1. What are the Ways of Modern Palaeontology?

With the advancement of time, technology has evolved immensely; hence the data extraction from fossils now is also massive and impactful. Tools like Electron microscope, X-ray machines, and CT scanners when incorporated with computer programs like VR and 3D imagery provide better opportunities for eureka. Paleontologists are even extracting genetic data from fossils and using them to answer any questions about the prehistoric environment. An example of a terrific discovery made by incorporating modern methodologies is the discovery of soft connective tissue from the broken bones of Tyrannosaurus rex because, during fossilization, soft tissues are rarely preserved. From this 68 million years old and rare tissue of T.rex, scientists can study biology as well as the DNA of the organism.

2. What are the Different Types of Fossils Found?

The fossils can be classified into distinct categories based on specific criteria of formation. The types of fossils are-

 

Direct Fossils: Formed by the burial of dead living organisms and their skeletons.

 

Chemo-Fossils: Fossils formed of chemical deposits of prehistoric life.

 

Ichno - Fossils: Formed because of the parts that do not belong to a living organism like a footprint, faeces, nests, eggs, etc.

 

Resin Fossils: Formed by organisms getting trapped wholly inside the amber resin. 

 

Body Fossils: Formed in the hard parts of the body like bones, claws and teeth.

 

Living Fossils: These are the fossils of prehistoric organisms that carry a strong resemblance with some present species.

3. How does Paleontology help us understand the present?

Paleontology can help us understand the present by providing insights into how different species have evolved over time. It can also show us how the environment has changed over time, and give us an understanding of which animal and plant species are related to each other.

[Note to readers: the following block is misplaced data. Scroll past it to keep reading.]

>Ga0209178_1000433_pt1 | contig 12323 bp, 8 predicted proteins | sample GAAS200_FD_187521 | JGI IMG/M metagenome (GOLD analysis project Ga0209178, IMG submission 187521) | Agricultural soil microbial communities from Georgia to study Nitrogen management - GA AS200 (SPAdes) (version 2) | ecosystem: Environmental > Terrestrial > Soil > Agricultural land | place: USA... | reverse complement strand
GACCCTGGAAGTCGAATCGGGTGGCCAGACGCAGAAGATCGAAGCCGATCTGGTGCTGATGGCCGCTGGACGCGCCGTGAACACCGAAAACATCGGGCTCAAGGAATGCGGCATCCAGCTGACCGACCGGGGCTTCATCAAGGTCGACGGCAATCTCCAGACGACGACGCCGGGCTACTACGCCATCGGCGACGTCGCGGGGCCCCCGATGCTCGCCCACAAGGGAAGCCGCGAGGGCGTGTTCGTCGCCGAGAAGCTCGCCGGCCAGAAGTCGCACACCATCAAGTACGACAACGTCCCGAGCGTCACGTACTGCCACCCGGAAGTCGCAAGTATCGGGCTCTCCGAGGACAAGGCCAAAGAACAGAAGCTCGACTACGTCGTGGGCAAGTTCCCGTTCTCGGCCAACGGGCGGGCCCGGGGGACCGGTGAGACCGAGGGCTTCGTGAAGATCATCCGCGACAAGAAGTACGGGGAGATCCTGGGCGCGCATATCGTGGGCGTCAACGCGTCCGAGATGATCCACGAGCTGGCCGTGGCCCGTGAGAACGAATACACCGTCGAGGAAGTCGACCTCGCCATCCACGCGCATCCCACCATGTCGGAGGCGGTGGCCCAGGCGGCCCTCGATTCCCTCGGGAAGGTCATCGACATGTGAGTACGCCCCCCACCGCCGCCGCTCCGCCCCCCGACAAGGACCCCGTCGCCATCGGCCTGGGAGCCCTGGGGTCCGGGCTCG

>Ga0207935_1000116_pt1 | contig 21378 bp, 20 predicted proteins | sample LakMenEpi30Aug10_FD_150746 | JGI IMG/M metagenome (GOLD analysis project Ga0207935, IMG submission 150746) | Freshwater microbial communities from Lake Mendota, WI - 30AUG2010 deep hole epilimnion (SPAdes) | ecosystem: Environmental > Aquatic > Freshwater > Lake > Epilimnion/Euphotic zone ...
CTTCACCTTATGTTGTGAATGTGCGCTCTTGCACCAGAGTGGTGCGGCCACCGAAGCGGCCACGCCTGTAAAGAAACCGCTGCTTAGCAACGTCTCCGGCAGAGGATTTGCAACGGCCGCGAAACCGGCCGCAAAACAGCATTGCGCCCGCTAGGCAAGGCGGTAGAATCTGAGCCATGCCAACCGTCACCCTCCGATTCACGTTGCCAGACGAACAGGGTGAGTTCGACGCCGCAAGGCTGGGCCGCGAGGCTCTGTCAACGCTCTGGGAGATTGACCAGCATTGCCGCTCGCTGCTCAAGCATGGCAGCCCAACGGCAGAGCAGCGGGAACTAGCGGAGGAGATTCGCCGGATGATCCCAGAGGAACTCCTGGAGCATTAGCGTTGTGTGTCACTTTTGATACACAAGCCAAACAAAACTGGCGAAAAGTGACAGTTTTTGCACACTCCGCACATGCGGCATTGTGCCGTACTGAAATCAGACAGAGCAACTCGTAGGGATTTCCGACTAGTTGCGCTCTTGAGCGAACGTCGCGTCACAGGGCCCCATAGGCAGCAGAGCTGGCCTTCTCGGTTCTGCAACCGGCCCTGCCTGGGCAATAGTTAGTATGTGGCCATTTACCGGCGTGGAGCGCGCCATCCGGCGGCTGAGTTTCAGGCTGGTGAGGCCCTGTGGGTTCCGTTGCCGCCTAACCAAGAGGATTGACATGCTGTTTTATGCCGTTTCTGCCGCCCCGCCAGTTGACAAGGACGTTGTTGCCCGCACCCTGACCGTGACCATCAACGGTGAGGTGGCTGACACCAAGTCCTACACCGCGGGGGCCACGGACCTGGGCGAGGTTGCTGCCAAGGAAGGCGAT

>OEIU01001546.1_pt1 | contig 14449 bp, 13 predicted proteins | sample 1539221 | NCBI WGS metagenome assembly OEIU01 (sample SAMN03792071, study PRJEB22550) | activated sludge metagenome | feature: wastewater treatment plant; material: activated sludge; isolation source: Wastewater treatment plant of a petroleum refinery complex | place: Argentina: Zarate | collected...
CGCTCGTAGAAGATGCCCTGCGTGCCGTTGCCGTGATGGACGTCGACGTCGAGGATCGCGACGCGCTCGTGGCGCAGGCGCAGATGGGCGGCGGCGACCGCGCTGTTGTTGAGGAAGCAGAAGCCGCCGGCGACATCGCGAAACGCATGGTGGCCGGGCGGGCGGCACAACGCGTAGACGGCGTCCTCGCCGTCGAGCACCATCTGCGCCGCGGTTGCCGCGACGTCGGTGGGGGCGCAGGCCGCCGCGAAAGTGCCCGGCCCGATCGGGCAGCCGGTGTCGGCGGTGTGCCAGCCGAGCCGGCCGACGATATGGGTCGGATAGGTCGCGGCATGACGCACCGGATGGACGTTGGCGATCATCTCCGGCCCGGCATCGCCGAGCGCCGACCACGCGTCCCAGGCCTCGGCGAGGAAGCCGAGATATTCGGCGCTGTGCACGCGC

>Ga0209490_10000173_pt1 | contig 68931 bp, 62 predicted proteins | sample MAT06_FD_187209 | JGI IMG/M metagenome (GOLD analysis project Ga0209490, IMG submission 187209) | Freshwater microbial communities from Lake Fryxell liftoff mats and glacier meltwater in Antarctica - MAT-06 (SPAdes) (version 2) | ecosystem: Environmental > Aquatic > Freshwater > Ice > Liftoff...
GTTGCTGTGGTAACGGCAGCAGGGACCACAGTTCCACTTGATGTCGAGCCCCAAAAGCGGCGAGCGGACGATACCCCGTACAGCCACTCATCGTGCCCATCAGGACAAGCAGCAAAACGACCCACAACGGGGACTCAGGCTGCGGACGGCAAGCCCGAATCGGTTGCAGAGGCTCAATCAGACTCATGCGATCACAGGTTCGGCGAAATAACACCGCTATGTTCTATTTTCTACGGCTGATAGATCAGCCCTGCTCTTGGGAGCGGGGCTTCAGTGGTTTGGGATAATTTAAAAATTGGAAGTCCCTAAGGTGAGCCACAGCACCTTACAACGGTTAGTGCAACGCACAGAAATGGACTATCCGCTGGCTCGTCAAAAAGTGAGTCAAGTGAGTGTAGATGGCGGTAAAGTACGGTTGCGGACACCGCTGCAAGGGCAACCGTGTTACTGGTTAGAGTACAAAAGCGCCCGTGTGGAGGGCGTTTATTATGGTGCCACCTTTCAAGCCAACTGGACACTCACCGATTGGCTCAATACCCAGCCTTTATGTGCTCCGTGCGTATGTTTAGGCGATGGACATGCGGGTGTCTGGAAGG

4. What is a fossil?

A fossil is an organism that has been preserved by a process called fossilization. This usually happens when the organism dies and its body is buried in sedimentary rock, where it is slowly replaced with minerals over time until it becomes a hard mineral shell.


Paleontologists have even been able to identify new species of animals and plants by studying their fossils.

5. How much has Paleontology changed over time?

Paleontology has drastically changed over the years, with many new discoveries being made all the time. It used to be thought that evolution was extremely slow and gradual, but in recent decades it has become more accepted among scientists that extinction can happen fast and cause rapid changes in species. Paleontologists are working hard to understand how life on Earth evolved through different periods of history by studying fossils left behind from these times.

6. Why is Paleontology important for understanding the past?

Paleontological research provides us with evidence about species that lived long ago when they were alive, which helps us better understand our own human evolutionary path as well as animal behavior patterns in the past. Paleontological evidence also helps us understand how life on Earth has changed over time, which can help us predict what will happen in the future as humans continue to evolve and affect our environment.

7. What is the worth of fossils in paleontology?

Paleontology is the study of fossils and their relevance in understanding the history of life on Earth. Paleontologists use fossils to better understand taxonomy, evolution, ecology, and earth history. Although a fossil may not have a monetary value assigned to it, its worth in paleontology is immeasurable as it helps us answer some of the biggest questions about where we came from and how life has evolved over time.